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Re: [Xen-devel] Two shadow page tables for HVM

  • To: Xen Devel <xen-devel@xxxxxxxxxxxxxxxxxxx>
  • From: Emre Can Sezer <ecsezer@xxxxxxxx>
  • Date: Mon, 29 Dec 2008 11:17:40 -0500
  • Delivery-date: Mon, 29 Dec 2008 08:18:20 -0800
  • List-id: Xen developer discussion <xen-devel.lists.xensource.com>

Tim Deegan wrote:

At 12:05 -0500 on 22 Dec (1229947511), Emre Can Sezer wrote:
Wouldn't this mean that the two page tables are NOT synchronized? When we switch paging modes, wouldn't we have to rebuild the entire shadow page tables from guest?

We maintain shadow pagetables for pagetables that are not in use, and
even for modes that aren't in use.  We only get rid of shadows when we're
running out of memory, or when the guest uses the page for sonmething else.
If we didn't do that our context-switch costs would be enormous.
I've been trying to understand the shadow code for a while now and I
have one last question about this approach.  In my case, the guest OS
will have only a single set of page tables and in return I will have two
sets of shadows for them.  I understand that once you change your shadow
mode, the shadow pages are still kept and the mapping is stored in the
shadow cache.  However, if a page table is updated in one mode, how does
the other mode know of this change? As far as I understand, the same gfn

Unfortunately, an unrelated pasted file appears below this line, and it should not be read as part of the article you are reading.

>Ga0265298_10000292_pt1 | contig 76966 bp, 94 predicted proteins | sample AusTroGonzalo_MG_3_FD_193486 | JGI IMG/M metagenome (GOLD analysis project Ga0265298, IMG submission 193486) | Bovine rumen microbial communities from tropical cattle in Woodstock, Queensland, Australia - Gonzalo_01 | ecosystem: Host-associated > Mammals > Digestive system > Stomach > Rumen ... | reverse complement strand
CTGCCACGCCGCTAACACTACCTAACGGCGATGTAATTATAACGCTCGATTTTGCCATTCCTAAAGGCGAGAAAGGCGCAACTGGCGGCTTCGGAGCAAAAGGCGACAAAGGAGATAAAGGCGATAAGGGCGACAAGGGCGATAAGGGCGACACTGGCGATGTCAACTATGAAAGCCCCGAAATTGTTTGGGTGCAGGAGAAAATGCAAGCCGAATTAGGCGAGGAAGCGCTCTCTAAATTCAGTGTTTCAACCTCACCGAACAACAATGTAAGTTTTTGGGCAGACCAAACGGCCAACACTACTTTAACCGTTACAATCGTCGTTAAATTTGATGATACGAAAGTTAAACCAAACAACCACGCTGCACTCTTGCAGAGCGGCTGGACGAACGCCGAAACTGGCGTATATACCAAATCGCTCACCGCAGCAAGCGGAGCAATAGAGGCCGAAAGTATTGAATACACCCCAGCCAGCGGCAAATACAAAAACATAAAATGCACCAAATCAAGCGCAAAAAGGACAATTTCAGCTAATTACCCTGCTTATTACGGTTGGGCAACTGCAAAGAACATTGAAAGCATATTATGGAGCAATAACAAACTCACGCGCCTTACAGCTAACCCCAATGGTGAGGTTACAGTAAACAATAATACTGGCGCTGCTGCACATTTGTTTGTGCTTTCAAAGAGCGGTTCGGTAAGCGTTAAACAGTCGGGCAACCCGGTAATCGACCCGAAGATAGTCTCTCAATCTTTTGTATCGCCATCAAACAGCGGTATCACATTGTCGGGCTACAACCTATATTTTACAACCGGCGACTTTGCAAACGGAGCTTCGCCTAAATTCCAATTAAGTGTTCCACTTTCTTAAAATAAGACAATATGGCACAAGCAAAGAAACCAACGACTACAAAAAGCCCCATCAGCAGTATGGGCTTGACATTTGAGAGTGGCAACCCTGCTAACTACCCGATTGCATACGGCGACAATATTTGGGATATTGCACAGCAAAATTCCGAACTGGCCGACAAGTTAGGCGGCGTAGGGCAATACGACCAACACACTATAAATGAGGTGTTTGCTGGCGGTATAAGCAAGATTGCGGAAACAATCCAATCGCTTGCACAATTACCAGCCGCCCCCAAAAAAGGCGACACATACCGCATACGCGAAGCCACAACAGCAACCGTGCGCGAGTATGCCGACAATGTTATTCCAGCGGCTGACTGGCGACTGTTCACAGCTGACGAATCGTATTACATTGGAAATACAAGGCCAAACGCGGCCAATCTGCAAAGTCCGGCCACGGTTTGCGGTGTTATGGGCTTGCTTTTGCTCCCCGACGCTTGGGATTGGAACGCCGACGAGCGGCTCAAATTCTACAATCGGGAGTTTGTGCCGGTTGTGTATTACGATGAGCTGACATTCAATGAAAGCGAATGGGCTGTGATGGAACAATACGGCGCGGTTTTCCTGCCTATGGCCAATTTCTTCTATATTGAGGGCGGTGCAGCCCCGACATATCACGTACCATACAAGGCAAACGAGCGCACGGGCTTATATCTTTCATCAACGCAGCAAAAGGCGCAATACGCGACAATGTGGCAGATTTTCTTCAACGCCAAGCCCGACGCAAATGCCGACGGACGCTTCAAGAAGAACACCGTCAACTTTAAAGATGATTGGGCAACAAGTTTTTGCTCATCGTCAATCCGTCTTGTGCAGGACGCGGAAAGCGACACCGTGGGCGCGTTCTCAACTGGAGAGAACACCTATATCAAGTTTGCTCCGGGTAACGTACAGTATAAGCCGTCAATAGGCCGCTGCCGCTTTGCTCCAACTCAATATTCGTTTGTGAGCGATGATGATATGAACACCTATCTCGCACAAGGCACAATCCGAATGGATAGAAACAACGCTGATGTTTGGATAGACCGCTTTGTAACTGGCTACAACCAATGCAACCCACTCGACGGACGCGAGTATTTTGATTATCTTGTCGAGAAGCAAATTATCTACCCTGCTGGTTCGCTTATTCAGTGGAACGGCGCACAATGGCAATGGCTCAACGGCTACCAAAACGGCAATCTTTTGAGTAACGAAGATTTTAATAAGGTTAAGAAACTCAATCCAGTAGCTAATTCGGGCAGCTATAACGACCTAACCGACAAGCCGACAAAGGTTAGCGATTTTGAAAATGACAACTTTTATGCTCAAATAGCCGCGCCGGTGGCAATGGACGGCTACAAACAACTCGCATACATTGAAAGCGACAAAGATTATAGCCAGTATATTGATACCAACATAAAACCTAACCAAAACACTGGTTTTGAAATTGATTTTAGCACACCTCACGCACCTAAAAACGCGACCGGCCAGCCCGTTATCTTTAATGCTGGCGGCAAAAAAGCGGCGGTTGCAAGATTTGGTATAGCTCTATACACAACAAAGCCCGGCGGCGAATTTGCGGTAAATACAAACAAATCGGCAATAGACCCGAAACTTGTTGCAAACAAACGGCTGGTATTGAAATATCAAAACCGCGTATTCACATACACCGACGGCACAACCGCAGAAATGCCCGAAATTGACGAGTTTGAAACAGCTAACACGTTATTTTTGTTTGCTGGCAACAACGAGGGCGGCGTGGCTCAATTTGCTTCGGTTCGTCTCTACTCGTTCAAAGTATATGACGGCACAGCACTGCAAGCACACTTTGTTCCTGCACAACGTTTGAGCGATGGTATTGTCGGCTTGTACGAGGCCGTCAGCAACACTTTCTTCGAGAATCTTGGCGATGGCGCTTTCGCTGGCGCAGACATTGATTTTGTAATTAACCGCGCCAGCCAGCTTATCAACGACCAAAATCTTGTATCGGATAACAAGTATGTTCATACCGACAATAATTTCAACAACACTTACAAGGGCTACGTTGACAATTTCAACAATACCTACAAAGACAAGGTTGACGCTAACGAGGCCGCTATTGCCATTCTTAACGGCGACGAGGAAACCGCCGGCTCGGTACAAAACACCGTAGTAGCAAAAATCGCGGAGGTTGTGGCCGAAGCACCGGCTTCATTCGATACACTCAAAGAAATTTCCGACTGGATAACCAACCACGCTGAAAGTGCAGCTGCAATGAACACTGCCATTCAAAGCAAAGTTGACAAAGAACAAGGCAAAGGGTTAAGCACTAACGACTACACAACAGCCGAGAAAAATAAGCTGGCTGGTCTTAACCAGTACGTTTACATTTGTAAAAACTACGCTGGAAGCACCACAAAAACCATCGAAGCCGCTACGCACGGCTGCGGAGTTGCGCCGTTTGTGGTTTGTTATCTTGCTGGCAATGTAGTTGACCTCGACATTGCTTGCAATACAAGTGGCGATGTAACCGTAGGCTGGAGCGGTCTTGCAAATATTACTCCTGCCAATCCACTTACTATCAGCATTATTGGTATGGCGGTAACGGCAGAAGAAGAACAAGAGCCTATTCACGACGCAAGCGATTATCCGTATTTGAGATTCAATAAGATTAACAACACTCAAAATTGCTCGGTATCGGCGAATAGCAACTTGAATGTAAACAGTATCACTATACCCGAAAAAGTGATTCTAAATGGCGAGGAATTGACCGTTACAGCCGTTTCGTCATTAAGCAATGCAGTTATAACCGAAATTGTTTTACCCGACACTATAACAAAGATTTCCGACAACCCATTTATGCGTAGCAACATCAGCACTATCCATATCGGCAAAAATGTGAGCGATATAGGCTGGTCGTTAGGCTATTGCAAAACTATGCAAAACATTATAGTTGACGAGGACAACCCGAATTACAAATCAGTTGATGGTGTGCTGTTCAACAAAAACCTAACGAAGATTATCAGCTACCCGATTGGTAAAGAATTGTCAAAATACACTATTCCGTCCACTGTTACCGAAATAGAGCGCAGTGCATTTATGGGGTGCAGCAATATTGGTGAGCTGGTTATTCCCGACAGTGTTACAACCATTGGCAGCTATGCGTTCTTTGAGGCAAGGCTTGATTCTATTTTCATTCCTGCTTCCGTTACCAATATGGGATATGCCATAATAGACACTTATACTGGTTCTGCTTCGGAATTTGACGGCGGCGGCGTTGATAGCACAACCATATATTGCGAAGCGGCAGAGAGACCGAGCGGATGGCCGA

will be inserted to the hash twice with two types.  However, does Xen
determine that the guest page's contents have changed? That change must
somehow propagate to the second shadow mode's page tables with the
appropriate permission changes. How is this being done? How does Xen
determine that the page contents have changed?

Thanks for all the input,

The reason I was thinking of synchronized page tables is because I will have to switch between them quite often - several times during a system call. So I want to minimize the tlb flushes and make the switch as fast as possible. With synced PT's, my plan was to set the guest CR3 to point to the new top level page table and only flush the kernel pages.

That might be just as expensive -- ISTR Keir measured the cost of invlpg
vs TLB flush a while ago and found that invlpg'ing more than one or two
PTEs was slower than just flushing the whole TLB.

When considering the performance penalties of flushing the kernel page tables from the TLB, how significant is traversing all the shadow page tables for the guest kernel and updating their permissions? If there isn't an order of magnitude of difference, it might be reasonable to take the short cut in implementation.

I don't have any measurements for doing walks of the whole set of
shadows, but in general we've found it's worth doing almost any trick
that will avoid that.



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